41-story high-rise slated to be Orlando's tallest building
- The City of Orlando Municipal Planning Board has approved plans for the mixed-use Zoi House Orlando project, which at a height of 41 stories, or 467 feet, would be the city’s tallest building, according to WOFL Fox 35. The full city council will vote on the project at its next scheduled meeting on Dec. 10.
- The project will include 300 multifamily residences, ranging from studios to three-bedroom units; 10,000 square feet of commercial/retail space and 130,000 square feet of offices. As a condition of approval, the planning board imposed multiple conditions on developers, requiring: Federal Aviation Administration approval of the building’s height, upgrades to surrounding infrastructure and stormwater management systems if necessary, a 10-foot by 10-foot rooftop space set aside for city communications equipment, installation of a distributed antenna system, public art that "fairly and proportionally mitigates the project's impact on the public realm” and a roofline that will “enhance” the downtown skyline.
- The more than 1-acre site is located in one of the city’s designated “downtown activity centers,” where officials encourage the development of high-density and high-intensity mixed-use projects. As part of its application to the city, developer MEC Equity Partners requested and was granted a density bonus of 85 units and an intensity bonus of an approximately 5,400 square feet related to the city's zoning ordinances.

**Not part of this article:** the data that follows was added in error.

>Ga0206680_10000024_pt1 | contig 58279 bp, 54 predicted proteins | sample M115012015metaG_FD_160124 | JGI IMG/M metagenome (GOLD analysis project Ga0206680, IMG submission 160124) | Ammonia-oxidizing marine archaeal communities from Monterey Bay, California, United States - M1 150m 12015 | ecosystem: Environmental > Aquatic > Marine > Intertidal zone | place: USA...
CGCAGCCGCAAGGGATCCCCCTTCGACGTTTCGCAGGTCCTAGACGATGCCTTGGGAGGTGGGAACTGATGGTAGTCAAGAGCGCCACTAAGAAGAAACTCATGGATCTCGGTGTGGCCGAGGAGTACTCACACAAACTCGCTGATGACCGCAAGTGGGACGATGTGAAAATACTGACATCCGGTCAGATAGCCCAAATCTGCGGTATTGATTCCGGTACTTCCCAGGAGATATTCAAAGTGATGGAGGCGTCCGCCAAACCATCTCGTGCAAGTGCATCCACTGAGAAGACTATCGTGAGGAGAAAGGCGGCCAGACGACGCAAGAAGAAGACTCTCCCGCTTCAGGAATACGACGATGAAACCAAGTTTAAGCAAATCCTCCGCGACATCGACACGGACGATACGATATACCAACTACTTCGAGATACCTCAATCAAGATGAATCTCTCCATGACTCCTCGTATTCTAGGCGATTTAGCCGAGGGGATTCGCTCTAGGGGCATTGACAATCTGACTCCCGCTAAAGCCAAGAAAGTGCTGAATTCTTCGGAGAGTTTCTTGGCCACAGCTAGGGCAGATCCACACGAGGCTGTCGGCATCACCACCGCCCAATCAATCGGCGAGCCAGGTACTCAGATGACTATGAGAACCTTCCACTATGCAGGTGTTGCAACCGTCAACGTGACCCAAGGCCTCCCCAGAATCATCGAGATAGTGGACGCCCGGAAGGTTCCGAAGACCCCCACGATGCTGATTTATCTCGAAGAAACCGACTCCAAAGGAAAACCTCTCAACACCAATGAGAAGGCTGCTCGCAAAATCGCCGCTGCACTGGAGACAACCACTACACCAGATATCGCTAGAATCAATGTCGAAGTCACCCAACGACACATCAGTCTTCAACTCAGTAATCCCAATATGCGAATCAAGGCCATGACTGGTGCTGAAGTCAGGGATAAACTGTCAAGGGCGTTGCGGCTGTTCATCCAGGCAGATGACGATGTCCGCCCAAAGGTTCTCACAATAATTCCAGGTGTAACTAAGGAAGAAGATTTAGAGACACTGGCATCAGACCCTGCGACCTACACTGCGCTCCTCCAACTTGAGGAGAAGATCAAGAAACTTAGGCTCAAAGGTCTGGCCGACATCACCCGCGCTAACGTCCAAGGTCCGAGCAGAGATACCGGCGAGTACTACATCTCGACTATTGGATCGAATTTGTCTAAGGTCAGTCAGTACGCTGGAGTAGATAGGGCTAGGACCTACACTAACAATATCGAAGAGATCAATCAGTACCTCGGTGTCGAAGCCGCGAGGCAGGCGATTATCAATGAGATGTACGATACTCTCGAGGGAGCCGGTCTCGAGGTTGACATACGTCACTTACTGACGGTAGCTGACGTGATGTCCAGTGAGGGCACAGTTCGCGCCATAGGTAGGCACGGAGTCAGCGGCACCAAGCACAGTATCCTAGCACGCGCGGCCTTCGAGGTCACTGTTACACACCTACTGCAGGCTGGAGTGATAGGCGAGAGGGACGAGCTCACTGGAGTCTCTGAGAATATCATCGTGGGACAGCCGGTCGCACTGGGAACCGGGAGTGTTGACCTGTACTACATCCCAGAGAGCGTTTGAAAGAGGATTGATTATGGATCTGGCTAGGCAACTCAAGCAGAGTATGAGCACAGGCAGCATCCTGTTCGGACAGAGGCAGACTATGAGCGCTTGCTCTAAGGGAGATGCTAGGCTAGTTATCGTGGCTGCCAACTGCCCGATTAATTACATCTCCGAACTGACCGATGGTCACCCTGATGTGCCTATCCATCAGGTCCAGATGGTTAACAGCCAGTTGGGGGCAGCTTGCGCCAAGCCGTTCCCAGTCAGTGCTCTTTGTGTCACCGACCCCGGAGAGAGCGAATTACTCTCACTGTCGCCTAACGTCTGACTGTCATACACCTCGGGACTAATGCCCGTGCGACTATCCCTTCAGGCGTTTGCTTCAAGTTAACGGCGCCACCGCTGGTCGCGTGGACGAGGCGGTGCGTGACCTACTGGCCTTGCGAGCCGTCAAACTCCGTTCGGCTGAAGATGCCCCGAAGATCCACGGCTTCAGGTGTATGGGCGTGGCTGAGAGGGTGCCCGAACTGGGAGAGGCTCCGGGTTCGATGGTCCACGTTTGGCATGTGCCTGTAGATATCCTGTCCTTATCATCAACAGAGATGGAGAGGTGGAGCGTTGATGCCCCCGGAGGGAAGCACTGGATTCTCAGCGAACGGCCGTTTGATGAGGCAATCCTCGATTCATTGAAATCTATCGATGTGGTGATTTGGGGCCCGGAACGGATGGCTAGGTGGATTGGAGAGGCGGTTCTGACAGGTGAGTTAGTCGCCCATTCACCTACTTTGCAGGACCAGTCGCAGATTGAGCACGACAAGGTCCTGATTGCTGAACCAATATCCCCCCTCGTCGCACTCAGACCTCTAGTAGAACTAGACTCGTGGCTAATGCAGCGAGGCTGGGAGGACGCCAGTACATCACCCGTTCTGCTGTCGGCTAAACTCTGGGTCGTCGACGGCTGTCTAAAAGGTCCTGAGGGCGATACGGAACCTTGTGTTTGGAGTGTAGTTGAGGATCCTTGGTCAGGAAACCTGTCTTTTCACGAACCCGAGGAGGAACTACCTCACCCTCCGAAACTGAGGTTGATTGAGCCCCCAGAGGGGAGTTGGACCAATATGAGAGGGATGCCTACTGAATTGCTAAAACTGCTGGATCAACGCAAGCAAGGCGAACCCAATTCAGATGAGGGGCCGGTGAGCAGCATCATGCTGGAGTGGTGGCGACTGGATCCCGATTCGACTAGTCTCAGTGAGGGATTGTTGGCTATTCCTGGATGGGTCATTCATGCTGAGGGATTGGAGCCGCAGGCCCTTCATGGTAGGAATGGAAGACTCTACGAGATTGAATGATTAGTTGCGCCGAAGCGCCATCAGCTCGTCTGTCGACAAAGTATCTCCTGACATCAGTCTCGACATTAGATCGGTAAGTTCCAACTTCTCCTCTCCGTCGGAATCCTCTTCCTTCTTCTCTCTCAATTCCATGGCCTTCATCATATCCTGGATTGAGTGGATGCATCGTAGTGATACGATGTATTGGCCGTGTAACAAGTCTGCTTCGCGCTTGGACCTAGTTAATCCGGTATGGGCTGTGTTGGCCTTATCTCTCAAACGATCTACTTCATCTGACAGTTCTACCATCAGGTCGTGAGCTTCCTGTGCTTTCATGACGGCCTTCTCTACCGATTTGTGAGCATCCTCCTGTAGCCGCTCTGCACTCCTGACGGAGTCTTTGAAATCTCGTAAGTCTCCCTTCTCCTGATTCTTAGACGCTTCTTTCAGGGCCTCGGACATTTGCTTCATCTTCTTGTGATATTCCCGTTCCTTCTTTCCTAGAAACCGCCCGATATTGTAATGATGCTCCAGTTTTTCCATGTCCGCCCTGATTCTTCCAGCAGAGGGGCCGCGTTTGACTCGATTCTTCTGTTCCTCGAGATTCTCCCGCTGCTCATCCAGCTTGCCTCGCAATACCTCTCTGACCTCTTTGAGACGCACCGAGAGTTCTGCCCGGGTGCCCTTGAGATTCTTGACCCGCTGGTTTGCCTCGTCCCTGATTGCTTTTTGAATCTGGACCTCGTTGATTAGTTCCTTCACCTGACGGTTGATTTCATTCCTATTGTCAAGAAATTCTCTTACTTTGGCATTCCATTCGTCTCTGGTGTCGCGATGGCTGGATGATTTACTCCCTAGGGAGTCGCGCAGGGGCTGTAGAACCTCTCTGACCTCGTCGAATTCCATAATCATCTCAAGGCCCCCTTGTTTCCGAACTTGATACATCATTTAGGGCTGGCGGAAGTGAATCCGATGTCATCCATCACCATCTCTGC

City planners across the U.S. are struggling to strike a balance between what the public perceives as responsible growth and an increased demand for live-work-play environments that can pack hundreds of new dwellings into a relatively small area. These projects address the need for new housing in many communities — providing plenty of construction jobs along the way — but many existing residents push back against the prospect of increased traffic, pollution and stress on public services.
And the pressure isn’t just on private developers. A Los Angeles-based advocacy group, for example, recently filed a lawsuit against the city in an effort to stop changes in allowable density along a Los Angeles Metro light-rail line. Fix the City has asked the court to prevent city officials from increasing residential and employment densities by 20% and 25%, respectively, until the city has met its obligations to maintain existing infrastructure along the Expo Line’s path from downtown Los Angeles to Santa Monica, California. According to Fix the City, substandard road conditions cost Los Angelenos $1,700 a year in time and fuel plus $1,000 in vehicle repairs.
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